Tuesday, January 18, 2011

One Year Ago...

Life has felt like a roller coaster lately.

December 10, 2010: Charlotte's heart cath
December 23-26, 2010: Our whirlwind Christmas in Omaha. 3 Christmases, 2 days.
January 3-12, 2011: Charlotte's heart surgery and hospital stay.
January 13-Now: Trying to get back to "normal"

Then we get to today. January 18. I hate this day.

January 18 is a day that I will never in a million years forget. It was on this day exactly one year ago that I went from a thrilled mama-to-be who just found out that she was carrying a baby girl, to a terrified and devastated mama-to-be who heard the words "there is something wrong with your baby's heart." January 18, 2010, was the date of the ultrasound that changed our lives forever and triggered the most emotional few days that I can remember.

We had an appointment with a cardiologist (Dr. Sami Awadallah) on January 19th where our fears were confirmed. Our innocent baby girl had a condition that at that time was completely foreign to me. Pulmonary atresia, intact ventricular septum and hypoplastic right heart. In the span of a day we went from hearing "It's a girl" to hearing phrases like "fatal if left untreated." Her heart was "broken"...and so were ours.

On January 20th, Matt and I met with a genetics counselor and were scheduled for an amniocentesis to rule out any other genetic abnormalities.

I don't really remember much from that day...by this point I think that I was on auto pilot and was mindlessly maneuvering through a dense fog. I remember the poke that they said would feel like a quick bee sting feeling more like the stings of one hundred angry hornets. I remember squeezing Matt's hand as that insanely long needle took a sampling of my amniotic fluid. I remember as plain as day words that at the time didn't phase me, but the more I thought about them angered me. The perinatologist, simply doing her job, was telling us that there were options (i.e. termination). She proceeded to say "I know that this isn't what you signed up for."


We "signed up" to have a baby. We "signed up" to be a mommy and a daddy. Never did we say that we didn't want a child that wasn't perfect. Never did we think that we only wanted a baby if we were guaranteed that we would be a perfect little family without a care in the world. We DID sign up for this. We signed up for her. While learning of her heart defect was devastating, it didn't change the fact that we loved her or that she was ours.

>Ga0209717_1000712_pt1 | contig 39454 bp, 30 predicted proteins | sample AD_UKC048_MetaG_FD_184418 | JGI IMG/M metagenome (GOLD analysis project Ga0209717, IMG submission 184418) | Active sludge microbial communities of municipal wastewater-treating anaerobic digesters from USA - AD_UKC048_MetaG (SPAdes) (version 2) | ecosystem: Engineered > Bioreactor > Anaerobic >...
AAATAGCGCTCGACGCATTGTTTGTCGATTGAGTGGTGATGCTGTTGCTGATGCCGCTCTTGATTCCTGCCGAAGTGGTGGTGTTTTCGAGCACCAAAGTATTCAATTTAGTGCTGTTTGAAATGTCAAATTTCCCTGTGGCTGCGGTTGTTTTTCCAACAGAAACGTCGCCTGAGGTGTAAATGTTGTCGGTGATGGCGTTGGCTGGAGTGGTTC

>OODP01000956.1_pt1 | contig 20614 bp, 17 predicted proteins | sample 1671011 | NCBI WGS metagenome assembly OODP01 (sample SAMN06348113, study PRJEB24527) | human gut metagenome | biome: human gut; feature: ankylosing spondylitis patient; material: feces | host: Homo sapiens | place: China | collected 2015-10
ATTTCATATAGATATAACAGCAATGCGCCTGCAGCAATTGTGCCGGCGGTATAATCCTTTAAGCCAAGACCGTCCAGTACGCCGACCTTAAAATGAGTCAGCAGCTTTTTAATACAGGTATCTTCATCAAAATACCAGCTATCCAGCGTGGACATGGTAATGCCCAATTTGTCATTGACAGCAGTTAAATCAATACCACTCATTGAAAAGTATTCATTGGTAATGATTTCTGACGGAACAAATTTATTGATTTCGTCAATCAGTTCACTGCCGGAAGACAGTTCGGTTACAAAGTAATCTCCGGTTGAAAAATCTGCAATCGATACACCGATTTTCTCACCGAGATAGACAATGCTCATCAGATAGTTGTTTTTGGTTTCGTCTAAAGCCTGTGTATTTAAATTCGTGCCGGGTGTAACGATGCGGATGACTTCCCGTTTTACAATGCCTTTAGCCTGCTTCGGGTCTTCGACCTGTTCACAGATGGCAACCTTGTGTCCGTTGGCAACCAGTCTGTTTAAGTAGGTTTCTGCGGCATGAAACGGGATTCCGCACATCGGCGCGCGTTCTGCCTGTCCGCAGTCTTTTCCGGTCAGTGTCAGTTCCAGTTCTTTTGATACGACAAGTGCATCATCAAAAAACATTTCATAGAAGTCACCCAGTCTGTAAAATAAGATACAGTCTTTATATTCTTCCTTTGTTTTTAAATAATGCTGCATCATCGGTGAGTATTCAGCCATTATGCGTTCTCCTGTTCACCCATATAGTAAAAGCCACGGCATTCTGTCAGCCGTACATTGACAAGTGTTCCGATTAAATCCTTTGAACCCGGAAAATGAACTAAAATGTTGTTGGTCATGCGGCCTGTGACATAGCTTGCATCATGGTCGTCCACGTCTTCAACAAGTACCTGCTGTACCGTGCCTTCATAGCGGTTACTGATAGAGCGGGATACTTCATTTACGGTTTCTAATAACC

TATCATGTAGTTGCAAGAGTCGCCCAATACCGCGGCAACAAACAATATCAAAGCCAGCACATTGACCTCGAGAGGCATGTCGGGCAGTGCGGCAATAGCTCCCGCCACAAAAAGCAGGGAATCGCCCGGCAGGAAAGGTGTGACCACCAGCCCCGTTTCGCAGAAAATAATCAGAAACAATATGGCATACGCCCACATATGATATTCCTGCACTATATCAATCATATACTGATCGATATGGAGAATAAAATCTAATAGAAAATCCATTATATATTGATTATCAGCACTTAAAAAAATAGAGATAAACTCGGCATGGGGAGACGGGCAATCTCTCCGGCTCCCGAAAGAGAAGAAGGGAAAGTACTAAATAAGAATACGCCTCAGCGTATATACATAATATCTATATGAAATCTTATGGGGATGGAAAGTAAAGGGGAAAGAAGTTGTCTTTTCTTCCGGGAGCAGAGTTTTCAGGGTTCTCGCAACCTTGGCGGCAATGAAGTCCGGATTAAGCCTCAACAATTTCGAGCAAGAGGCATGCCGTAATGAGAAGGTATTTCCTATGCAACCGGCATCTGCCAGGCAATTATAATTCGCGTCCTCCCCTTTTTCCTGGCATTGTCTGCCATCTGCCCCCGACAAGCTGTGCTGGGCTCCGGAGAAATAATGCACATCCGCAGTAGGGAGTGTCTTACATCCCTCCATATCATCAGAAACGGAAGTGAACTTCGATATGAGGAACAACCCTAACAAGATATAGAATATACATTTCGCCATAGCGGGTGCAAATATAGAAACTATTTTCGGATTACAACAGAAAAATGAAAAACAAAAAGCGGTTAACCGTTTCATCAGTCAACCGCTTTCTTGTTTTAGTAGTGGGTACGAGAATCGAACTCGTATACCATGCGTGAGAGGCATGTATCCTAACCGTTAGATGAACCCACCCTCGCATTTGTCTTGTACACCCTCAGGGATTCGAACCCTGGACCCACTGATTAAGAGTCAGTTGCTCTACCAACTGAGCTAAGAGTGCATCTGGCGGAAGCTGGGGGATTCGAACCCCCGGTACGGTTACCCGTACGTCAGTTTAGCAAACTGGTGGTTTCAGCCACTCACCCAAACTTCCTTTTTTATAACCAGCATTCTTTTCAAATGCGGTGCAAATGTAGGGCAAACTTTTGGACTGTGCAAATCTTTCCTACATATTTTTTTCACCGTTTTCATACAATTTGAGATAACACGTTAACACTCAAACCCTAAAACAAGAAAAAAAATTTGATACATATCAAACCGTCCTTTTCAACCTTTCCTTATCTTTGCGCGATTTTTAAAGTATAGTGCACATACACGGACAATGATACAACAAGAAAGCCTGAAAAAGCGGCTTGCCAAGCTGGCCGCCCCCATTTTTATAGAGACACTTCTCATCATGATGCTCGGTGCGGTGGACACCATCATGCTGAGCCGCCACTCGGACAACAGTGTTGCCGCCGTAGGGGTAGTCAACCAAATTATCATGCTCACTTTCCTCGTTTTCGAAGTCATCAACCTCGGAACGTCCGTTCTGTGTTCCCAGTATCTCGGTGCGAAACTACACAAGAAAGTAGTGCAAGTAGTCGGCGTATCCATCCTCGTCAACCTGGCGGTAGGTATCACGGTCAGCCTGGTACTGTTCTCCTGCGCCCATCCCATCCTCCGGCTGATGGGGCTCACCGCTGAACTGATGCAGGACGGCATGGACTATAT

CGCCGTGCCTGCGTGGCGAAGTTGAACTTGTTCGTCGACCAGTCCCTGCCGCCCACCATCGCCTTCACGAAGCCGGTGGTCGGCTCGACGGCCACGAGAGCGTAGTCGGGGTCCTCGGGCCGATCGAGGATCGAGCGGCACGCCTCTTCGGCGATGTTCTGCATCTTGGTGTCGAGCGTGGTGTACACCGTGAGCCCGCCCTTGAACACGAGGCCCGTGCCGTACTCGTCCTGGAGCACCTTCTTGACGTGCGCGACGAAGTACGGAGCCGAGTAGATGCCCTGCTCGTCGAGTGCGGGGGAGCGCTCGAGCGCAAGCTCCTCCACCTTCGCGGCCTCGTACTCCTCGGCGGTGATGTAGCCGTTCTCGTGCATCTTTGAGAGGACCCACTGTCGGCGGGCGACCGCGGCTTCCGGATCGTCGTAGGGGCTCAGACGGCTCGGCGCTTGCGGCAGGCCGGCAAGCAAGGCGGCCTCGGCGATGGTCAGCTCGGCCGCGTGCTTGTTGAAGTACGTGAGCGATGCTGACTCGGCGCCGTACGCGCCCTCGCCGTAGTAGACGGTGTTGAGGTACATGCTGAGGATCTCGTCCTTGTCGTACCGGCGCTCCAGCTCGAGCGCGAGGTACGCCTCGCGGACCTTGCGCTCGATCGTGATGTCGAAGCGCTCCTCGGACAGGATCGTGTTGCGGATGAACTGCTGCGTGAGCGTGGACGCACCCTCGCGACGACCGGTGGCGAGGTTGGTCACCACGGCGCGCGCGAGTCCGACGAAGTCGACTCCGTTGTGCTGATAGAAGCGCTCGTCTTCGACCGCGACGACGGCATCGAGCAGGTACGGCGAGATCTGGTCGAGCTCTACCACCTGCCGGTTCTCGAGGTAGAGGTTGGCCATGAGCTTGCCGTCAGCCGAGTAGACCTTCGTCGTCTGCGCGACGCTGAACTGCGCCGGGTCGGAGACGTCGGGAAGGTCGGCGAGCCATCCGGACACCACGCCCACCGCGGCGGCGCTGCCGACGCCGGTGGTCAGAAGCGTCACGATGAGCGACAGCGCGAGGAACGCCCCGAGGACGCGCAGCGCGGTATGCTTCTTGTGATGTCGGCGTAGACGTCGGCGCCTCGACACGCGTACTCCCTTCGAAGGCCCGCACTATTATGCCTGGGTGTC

Those early days are all a blur. Matt and I went through a very low period. We slept in the living room for days. We forced ourselves to eat. We dreaded every time the phone would ring. I sat in front of the computer for hours trying to figure out what this meant for our baby. The more I read, the more I cried. I never had morning sickness, but nausea and vomiting struck me many times. It was terrible. We were frightened for her, we were frightened for ourselves and we couldn't help but ask "why us?" Our lives were forever changed.

But here we are again, January 18...this time one year later. We have a beautiful little girl who's smile melts our hearts, who has taught us what is important, and has made us stronger as individuals and as a family. Charlotte is only 8 months old and has already endured 3 heart caths and 4 heart surgeries....more than most will face in a lifetime. The most important number there is 8. Eight months old. At this time last year I had myself convinced that I would deliver a baby that would never get to come home. A baby that would never get to see the nursery that her daddy worked so hard on. Yet here she is. Beautiful. Strong. Full of life.

Baby girl, together we can make it through anything.

1 comment:

  1. I too remember the day we were told of Hope's HLHS and will always remember that day. I never knew there were serious heart defects...my husband's family has many CHDs, but they were all repaired. Before the fetal echo, I was not worried...I figured heart defect, no big deal...it can be fixed. Little did I know that there are heart defects that cannot be fixed. Those are the words that I live with every day. No matter how many surgeries Hope has...she will never be fixed. BUT...she is PERFECT! And so is Charlotte.